Making the case for Pedialyte, the ultimate sports drink according to the NY Times?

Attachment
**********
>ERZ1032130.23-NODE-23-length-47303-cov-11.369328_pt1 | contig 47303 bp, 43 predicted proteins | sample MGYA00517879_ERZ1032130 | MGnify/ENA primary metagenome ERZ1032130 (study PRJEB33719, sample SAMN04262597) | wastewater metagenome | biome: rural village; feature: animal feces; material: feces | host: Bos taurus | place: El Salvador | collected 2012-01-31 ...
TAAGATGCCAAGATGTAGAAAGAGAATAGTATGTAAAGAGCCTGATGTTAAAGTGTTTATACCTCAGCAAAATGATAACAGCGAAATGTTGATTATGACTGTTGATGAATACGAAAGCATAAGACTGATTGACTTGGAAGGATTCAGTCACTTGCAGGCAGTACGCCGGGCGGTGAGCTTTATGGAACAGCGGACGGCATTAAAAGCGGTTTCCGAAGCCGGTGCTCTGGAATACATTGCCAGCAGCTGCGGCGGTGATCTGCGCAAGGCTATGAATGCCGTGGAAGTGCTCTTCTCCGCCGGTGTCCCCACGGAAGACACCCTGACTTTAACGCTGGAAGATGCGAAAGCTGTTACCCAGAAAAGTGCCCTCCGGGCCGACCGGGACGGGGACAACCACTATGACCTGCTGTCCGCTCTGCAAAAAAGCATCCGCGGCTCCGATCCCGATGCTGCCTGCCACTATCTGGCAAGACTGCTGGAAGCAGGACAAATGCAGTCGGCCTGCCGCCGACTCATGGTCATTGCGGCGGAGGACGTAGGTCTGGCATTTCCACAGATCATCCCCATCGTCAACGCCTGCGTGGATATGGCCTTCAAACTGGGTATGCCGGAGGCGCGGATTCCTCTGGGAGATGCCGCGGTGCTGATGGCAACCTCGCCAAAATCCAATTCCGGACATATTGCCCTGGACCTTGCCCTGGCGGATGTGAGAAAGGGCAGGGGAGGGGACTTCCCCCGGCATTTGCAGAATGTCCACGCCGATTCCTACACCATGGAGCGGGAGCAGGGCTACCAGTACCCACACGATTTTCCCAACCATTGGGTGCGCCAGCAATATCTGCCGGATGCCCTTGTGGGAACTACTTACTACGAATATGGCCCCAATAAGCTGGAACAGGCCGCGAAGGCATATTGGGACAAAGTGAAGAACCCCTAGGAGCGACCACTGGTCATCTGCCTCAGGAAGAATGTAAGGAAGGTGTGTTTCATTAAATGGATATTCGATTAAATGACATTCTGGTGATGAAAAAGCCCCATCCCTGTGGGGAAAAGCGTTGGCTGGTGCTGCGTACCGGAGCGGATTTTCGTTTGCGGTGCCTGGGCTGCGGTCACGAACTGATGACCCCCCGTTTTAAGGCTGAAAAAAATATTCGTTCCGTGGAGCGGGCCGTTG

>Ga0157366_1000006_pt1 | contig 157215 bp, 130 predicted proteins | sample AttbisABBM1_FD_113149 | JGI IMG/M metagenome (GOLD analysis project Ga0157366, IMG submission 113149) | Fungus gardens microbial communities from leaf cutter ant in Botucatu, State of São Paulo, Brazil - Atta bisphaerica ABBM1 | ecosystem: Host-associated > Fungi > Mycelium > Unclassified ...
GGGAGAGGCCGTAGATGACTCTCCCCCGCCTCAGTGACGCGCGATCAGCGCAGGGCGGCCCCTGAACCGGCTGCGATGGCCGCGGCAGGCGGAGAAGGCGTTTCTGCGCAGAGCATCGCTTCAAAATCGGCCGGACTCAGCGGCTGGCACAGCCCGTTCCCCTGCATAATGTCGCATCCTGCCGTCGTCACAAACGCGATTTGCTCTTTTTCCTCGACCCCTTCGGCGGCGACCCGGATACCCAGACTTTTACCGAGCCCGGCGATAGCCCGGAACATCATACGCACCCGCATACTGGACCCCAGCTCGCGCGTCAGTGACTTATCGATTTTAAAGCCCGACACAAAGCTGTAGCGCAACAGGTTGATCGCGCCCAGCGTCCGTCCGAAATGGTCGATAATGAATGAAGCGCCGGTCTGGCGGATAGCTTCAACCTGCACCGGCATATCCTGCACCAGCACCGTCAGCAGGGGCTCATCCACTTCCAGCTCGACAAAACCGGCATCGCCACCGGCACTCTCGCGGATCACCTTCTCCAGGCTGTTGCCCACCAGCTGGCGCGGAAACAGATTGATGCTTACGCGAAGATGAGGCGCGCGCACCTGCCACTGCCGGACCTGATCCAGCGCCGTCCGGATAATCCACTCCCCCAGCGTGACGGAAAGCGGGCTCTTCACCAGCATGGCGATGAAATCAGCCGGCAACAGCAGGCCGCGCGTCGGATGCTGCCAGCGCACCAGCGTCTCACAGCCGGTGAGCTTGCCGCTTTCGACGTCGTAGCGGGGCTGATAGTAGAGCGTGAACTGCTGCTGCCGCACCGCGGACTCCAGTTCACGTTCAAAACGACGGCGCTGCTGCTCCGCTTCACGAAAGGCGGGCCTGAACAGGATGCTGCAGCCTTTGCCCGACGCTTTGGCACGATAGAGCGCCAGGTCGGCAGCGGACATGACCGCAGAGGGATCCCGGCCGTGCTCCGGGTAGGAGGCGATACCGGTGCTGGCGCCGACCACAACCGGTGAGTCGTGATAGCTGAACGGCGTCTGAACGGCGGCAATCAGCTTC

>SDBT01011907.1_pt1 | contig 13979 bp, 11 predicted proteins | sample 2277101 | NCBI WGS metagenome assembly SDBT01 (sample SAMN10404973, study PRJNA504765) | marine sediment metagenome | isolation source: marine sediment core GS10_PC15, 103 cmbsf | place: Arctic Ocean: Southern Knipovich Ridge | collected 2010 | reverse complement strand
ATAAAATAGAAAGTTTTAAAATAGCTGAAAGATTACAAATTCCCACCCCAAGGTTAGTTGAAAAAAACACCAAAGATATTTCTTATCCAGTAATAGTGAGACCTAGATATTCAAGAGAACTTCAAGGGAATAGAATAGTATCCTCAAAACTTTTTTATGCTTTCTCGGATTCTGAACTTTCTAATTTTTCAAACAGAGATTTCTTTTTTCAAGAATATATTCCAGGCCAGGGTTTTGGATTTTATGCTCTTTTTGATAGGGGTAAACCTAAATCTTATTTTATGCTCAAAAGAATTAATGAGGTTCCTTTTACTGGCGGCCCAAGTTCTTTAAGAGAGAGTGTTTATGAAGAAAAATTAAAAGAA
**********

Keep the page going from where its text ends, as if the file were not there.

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Image result for pedialyte Making the case for Pedialyte, the ultimate sports drink according to the NY Times? If you've ever had a stomach bug that caused you to throw up, with diarrhea as the complete package, you would love to have something in your home that can often stop the entire process in its tracks. In our home, we always keep bottles of gator aide around for just those types of events.   The problems is that dehydration is a major concern in children and adults who throw up and have diarrhea because it can quickly lead to dehydration, a condition that can land you in the hospital. For many instances, gator aid will work but if you want to get a drink that has higher levels of salt and is pharmaceutical grade, Pedialyte is the product that most of us should also keep around the house.   It is quite likely your pediatrician mentioned the name at one time of another. Recently, the NY Times discussed the benefits of Pedialyte and some athletes are using it as their go to sports drink.  Be aware that while Pedialyte has more salt, it also does not taste nearly as good as Gator Aide. Check this out here Letter of Recommendation: Pedialyte By DAN BROOKS JAN. 26, 2017 The cashier at the grocery store was friendly, and when she saw that I was buying three bottles of Pedialyte, she made a sympathetic moue. “Got a sick one at home?” she asked. “Yes,” I said mechanically, trying to arrange my face into the expression of a person caring for a suffering toddler or maybe a food-poisoned wife. In fact, I was buying liter-size bottles of children’s electrolyte solution in preparation for my 39th birthday — or, more precisely, for its aftermath. Pedialyte, manufactured by Abbott Nutrition, is essentially a medical-grade sports drink, designed to treat dehydration by replacing the water and minerals lost in the course of childhood ailments like diarrhea or uncontrollable vomiting. As anyone who has consumed gin will tell you, these ailments are not limited to childhood. I find that the individual’s relationship to such symptoms is more of a horseshoe. During childhood, when life’s pleasures include petting zoos, eating as rapidly as hand volume will allow and riding things that move in tight circles, vomiting happens a lot. It tapers off toward adolescence, but as our interests shift to social relationships and the robust exchange of ideas — i.e., binge drinking — vomiting comes roaring back. By the time adolescence draws to a close in our late 30s, it can become a problem once more. Read more